How to Improve eCommerce Email Open Rates

Last updated: 05-22-2019

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How to Improve eCommerce Email Open Rates

How to Improve eCommerce Email Open Rates
Published Yesterday under Open Rates
You can create the perfect eCommerce email with enticing copy, spectacular images, and a geniusly-worded call-to-action—but if no one opens your email, none of that matters. After all, if a perfect eCommerce email falls in the forest…
The average open rate for an eCommerce email is roughly 15.7 percent . There’s a lot of room for improvement there. That’s why marketers put such a heavy focus on how to make their emails more enticing in the inbox.
Your goal is to make your emails look so irresistible your customers can’t help but click on them. Every element of how your email looks in the inbox plays a huge part in that; your subject line, from field, and preview text are the “elevator pitch” to get your customers to open your email.
When you send those emails also makes a difference. Almost one in four opens will happen within an hour of you sending your email. An hour after that, your chance of someone opening your email drops by 50 percent. So optimizing your send timing is another key piece of getting your emails the eyeballs they deserve.
In this article, we’re going to dig into studies and tips for improving your inbox presence and email timing—which should help with the key task of raising your open rates.
Subject lines
According to one study , more than one-third of people will open an email based on the subject line alone—and that feels like a conservative estimate. Subject lines are the most prominent facet of your inbox presence—they’re generally in bold text, after all—so optimizing them is a crucial part of any email marketing strategy.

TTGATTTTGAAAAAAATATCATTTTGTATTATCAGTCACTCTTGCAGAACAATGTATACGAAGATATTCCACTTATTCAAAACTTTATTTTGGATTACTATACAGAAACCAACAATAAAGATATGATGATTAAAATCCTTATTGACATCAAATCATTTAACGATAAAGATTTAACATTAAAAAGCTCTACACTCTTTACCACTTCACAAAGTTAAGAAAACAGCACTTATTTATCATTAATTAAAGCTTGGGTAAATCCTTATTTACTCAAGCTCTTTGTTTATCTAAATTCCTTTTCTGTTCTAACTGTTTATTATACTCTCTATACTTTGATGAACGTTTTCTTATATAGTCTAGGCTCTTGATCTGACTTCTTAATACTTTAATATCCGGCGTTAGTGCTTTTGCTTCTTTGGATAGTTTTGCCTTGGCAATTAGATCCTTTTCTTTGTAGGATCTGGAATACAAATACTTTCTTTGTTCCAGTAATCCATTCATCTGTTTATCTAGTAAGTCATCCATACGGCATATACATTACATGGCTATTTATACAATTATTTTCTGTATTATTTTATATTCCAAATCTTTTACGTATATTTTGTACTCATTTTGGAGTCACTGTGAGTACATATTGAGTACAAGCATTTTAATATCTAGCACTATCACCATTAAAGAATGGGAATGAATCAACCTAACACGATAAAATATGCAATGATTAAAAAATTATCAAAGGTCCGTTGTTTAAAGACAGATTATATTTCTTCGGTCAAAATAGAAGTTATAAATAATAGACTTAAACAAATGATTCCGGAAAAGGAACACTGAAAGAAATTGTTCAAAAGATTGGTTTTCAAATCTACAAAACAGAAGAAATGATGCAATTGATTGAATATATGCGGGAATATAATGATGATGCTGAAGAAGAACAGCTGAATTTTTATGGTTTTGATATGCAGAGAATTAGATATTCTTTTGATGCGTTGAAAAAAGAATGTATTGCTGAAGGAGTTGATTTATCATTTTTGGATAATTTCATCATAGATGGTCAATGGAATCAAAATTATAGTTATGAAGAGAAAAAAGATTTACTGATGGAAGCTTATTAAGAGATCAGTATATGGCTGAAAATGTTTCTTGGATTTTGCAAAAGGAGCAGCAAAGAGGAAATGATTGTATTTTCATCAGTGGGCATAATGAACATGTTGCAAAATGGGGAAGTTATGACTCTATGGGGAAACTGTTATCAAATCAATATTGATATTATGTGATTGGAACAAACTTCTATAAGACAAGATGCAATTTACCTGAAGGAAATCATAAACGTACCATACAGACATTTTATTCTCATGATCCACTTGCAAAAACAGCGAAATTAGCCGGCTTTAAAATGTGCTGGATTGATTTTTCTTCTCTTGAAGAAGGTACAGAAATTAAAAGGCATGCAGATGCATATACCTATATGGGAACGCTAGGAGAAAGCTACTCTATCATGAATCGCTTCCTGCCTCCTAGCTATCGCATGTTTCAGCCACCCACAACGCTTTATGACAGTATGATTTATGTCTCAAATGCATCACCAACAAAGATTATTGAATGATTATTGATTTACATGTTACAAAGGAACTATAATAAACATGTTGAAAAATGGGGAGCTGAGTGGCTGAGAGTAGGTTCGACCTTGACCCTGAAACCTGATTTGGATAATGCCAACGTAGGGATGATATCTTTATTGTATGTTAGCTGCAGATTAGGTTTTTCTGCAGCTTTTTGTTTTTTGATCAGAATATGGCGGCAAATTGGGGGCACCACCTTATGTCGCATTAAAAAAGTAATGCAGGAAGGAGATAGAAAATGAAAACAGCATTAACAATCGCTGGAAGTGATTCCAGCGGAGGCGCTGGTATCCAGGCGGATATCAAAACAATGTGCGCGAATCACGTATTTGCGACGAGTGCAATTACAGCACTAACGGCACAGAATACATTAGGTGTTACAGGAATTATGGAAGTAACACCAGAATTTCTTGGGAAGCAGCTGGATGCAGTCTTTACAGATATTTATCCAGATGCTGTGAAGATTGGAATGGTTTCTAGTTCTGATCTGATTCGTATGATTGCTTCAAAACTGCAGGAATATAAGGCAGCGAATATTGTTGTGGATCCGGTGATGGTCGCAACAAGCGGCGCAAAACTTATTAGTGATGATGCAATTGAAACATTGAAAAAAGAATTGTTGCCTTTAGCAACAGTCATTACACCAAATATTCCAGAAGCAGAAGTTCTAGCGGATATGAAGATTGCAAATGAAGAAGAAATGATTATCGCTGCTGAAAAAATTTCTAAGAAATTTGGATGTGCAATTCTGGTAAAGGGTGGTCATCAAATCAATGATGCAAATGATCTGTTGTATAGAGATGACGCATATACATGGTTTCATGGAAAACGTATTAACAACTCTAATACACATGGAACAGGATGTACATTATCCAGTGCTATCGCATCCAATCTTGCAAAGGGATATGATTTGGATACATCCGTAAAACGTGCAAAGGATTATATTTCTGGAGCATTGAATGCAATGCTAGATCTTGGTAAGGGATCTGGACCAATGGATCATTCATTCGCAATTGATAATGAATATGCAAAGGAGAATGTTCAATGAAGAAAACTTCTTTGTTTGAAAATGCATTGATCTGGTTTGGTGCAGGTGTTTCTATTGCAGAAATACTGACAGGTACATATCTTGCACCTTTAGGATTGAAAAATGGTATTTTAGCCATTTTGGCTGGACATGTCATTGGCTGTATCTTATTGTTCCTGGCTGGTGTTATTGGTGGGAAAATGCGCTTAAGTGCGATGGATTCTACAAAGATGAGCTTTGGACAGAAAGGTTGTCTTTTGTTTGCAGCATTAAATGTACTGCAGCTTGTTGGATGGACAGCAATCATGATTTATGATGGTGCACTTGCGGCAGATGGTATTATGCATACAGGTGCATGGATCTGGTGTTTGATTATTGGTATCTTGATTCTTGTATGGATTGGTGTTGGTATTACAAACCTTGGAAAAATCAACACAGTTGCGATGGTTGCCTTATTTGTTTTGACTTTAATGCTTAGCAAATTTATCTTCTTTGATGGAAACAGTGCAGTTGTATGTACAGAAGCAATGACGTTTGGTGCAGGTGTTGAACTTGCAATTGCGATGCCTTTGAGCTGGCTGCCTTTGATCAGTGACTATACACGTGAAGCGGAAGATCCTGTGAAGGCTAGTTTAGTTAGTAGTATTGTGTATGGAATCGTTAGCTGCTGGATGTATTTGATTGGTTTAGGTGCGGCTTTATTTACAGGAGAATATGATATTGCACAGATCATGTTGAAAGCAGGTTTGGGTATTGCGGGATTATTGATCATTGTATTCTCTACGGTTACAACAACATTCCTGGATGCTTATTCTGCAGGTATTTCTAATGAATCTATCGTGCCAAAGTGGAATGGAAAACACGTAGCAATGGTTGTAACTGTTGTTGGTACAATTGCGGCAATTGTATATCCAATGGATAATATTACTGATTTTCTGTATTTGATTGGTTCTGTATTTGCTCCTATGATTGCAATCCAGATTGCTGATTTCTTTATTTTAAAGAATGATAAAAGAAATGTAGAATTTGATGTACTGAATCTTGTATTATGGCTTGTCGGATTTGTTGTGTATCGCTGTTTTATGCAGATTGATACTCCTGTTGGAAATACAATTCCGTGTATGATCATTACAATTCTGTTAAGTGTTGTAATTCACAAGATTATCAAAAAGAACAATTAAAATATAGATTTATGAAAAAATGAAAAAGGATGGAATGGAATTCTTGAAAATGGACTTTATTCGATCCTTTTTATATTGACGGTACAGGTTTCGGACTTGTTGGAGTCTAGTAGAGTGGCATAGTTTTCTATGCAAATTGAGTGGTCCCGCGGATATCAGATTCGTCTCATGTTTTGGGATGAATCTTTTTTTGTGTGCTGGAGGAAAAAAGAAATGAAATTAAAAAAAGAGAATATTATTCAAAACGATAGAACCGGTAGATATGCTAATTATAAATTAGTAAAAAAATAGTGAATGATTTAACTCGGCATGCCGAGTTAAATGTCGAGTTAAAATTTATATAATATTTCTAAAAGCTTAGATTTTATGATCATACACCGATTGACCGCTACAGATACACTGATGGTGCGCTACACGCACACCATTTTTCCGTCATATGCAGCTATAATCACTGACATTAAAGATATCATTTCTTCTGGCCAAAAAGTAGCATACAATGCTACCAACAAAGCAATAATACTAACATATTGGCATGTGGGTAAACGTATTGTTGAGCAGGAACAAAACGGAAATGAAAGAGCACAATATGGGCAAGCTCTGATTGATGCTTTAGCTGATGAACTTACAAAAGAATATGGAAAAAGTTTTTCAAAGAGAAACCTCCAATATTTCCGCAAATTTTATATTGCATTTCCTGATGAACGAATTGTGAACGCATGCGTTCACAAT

Subject line length
There have been a lot of studies into the optimal email subject line length and the results are… to put it generously, we’ll say “inconclusive.”
Where subject line length does really matter is for mobile emails . At least two-thirds of emails are now opened first on mobile devices, and you want to make sure your subject lines fit on the smaller screens. Ideally you should keep the length at 35 characters or less, which should be safe for virtually all modern smartphones using all different font sizes.
Subject line content
There are a number of different content strategies you can employ for your email subject lines. Here are four of the most effective:
The curiosity gap. This is an open-ended subject line that entices a user to click to find out what you’re talking about. Ask a question, write an ambiguous statement, say something bold, or promise something surprising or unusual.
Topical or funny. Topical and funny subject lines keep you relevant, show off some personality, and establish immediate common ground with your readers.
Honest and direct. If you’ve got a good offer, just tell your subscribers about the offer. Subject lines that are clear and straightforward performed 541 percent better than other subject lines in one study .